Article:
According to Twitch, the music industry should seek to attract gamers (VIDEO)

In spite of this controversy, Twitch has continued to push ahead with several initiatives to attract music lovers and industry professionals. ― ETX Studio pic
In spite of this controversy, Twitch has continued to push ahead with several initiatives to attract music lovers and industry professionals. ― ETX Studio pic

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LOS ANGELES, April 16 — Could gamers be the future of the music industry? This is the surprising theory put forward in a new report by Twitch. The streaming platform affirms that the most passionate video-game players could be a driving force for the music sector and, more importantly, generate large amounts of revenue.

Twitch and the music industry do not always see eye to eye. In June of last year, a lot of ink was spilled over an announcement by the Amazon subsidiary to the effect that it would be removing hundreds of music videos from its servers. The move was prompted by the influential Recording Industry Association of America, which had complained about multiple breaches of the Digital Millennium Copyright Act, the US law designed to protect artistic works from online piracy.

In spite of this controversy, Twitch has continued to push ahead with several initiatives to attract music lovers and industry professionals. In November last, the platform’s head of Product and Engineering in Music even went as far as to tweet, “Music is no longer a game on Twitch, it’s a full blown category!” The latest of these initiatives has taken the form of a report drafted by the video streaming giant in collaboration with the consultancy MIDiA Research. In substance, this document argues that the music industry has every interest in investing platforms frequented by video-game enthusiasts, among them Twitch.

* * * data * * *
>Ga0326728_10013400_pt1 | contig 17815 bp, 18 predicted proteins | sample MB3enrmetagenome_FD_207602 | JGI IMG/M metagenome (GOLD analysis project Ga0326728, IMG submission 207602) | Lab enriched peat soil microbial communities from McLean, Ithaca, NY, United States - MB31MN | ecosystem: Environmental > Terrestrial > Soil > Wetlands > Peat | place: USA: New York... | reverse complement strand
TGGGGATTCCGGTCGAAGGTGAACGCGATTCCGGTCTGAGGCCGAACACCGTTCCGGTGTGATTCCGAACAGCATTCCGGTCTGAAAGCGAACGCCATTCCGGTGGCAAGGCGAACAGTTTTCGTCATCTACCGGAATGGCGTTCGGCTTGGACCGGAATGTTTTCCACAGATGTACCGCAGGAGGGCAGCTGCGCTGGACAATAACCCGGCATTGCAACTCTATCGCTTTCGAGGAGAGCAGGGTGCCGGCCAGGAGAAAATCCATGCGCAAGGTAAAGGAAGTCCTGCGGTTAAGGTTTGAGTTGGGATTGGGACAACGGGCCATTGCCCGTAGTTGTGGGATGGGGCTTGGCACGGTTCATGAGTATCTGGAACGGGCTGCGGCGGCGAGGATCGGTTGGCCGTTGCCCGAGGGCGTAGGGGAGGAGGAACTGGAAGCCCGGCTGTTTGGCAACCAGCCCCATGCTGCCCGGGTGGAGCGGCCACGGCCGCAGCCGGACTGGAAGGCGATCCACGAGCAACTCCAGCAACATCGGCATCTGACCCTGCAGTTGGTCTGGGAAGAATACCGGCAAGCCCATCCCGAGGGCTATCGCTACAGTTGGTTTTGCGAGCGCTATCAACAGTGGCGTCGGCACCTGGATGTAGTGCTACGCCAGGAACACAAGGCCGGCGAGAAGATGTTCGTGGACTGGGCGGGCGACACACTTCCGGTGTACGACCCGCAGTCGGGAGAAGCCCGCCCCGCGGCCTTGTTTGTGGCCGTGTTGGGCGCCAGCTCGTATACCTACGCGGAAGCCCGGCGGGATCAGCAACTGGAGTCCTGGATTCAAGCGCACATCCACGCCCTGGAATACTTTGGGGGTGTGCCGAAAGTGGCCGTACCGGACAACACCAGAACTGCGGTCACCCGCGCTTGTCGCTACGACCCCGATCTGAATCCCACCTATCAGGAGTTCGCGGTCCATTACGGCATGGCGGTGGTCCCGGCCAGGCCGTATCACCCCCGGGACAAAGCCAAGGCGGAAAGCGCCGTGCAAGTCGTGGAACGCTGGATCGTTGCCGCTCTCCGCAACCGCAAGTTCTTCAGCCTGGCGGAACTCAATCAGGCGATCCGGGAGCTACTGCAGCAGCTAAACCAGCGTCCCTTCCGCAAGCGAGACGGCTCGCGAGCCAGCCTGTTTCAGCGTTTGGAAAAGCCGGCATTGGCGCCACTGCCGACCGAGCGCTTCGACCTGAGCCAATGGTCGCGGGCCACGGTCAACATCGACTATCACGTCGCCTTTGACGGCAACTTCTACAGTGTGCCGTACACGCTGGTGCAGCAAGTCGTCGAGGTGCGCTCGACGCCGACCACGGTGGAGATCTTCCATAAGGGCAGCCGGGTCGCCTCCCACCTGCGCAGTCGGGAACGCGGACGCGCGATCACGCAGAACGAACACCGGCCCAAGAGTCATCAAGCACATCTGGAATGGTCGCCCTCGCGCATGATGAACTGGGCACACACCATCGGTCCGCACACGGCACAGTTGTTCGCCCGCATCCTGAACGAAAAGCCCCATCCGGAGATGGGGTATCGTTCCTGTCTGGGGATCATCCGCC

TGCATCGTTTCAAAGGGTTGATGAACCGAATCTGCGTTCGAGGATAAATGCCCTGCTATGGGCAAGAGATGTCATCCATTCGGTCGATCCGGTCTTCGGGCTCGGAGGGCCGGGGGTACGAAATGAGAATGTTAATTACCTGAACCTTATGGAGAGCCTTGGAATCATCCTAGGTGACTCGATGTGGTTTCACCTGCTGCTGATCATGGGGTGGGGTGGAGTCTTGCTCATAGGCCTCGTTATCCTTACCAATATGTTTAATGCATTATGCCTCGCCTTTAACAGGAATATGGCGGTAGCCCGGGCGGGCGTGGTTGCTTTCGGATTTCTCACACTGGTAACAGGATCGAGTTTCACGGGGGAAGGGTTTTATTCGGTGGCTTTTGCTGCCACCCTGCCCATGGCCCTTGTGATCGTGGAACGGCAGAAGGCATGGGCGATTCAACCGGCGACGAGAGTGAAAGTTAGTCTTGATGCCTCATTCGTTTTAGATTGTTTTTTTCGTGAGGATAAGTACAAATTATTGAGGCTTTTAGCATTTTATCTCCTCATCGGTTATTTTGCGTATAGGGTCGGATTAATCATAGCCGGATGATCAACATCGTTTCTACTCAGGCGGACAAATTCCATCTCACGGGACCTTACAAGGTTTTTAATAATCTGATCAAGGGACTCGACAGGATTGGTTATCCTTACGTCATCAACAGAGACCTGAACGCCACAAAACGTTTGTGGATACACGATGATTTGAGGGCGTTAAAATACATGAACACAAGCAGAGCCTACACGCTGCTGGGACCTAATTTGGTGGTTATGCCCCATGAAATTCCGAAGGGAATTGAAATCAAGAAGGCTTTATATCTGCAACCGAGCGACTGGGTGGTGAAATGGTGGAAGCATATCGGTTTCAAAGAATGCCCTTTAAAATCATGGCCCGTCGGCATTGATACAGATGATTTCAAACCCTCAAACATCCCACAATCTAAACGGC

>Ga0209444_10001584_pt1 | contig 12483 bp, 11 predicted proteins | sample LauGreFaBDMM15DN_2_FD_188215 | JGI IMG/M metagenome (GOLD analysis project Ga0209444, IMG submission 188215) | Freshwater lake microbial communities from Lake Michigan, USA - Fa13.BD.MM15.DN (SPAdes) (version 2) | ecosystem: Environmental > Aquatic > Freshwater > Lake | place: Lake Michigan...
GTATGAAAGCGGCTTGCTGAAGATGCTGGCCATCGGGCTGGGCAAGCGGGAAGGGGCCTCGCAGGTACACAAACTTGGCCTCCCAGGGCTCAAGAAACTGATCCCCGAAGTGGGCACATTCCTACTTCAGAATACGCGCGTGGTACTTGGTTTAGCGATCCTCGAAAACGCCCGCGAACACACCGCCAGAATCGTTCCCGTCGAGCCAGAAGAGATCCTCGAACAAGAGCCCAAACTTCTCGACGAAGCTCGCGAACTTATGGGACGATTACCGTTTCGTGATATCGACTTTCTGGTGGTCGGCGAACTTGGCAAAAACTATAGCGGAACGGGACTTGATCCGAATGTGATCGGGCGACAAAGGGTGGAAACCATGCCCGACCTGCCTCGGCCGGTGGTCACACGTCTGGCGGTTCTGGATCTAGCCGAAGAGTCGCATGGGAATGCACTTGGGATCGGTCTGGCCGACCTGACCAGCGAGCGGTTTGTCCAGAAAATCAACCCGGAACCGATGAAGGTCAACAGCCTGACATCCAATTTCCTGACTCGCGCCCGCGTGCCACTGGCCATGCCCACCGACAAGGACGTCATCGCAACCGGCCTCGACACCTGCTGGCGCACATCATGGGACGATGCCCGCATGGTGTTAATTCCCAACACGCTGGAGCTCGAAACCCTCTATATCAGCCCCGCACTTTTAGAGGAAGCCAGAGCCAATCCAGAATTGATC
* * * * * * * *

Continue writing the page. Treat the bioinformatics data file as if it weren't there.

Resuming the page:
Gamers have a particular passion for music

The report explains that dedicated gamers are also the most devoted music fans. While subscribers to music library services spend an average of 6.9 hours per week listening to music streams, this figure rises to 7.6 hours per week for video-game enthusiasts. Gamers also spend a lot of money on their love of music. One in five buys merchandise in support of their favourite artists, while only eight per cent of consumers do. Nearly half (45 per cent) also subscribe to music streaming services like Spotify, Deezer or Apple Music, as opposed to 21 per cent of the general public.

Video-game fans are also more likely to attend online music performances (14 per cent vs nine per cent) which isn’t all that surprising. Many artists, like Travis Scott, Steve Aoki or Marshmello, are increasingly hosting such events on platforms frequented by gamers. Video-game publisher Epic Games has gone even further with the launch last September of a series of virtual concerts broadcast live on Fortnite.

“It’s a unique way to get in front of an audience that maybe you’re not reaching through other means,” explained Nate Nanzer, one of Epic’s representatives, to The Verge.

Twitch and MIDiA Research argue that the music sector could take advantage of all of these elements to generate new revenues. As they say in their report, “The real challenge for the music industry will be to reimagine and expand the way it currently participates in the gaming opportunity. [ ] Music experiences in games have also too often been focused on marketing and promotion, for driving streams and ticket sales. To realise the full potential, music needs to become part of the game experience itself and thus tap audience demand and unlock in-game spending, which is where the real money lies.” — ETX Studio

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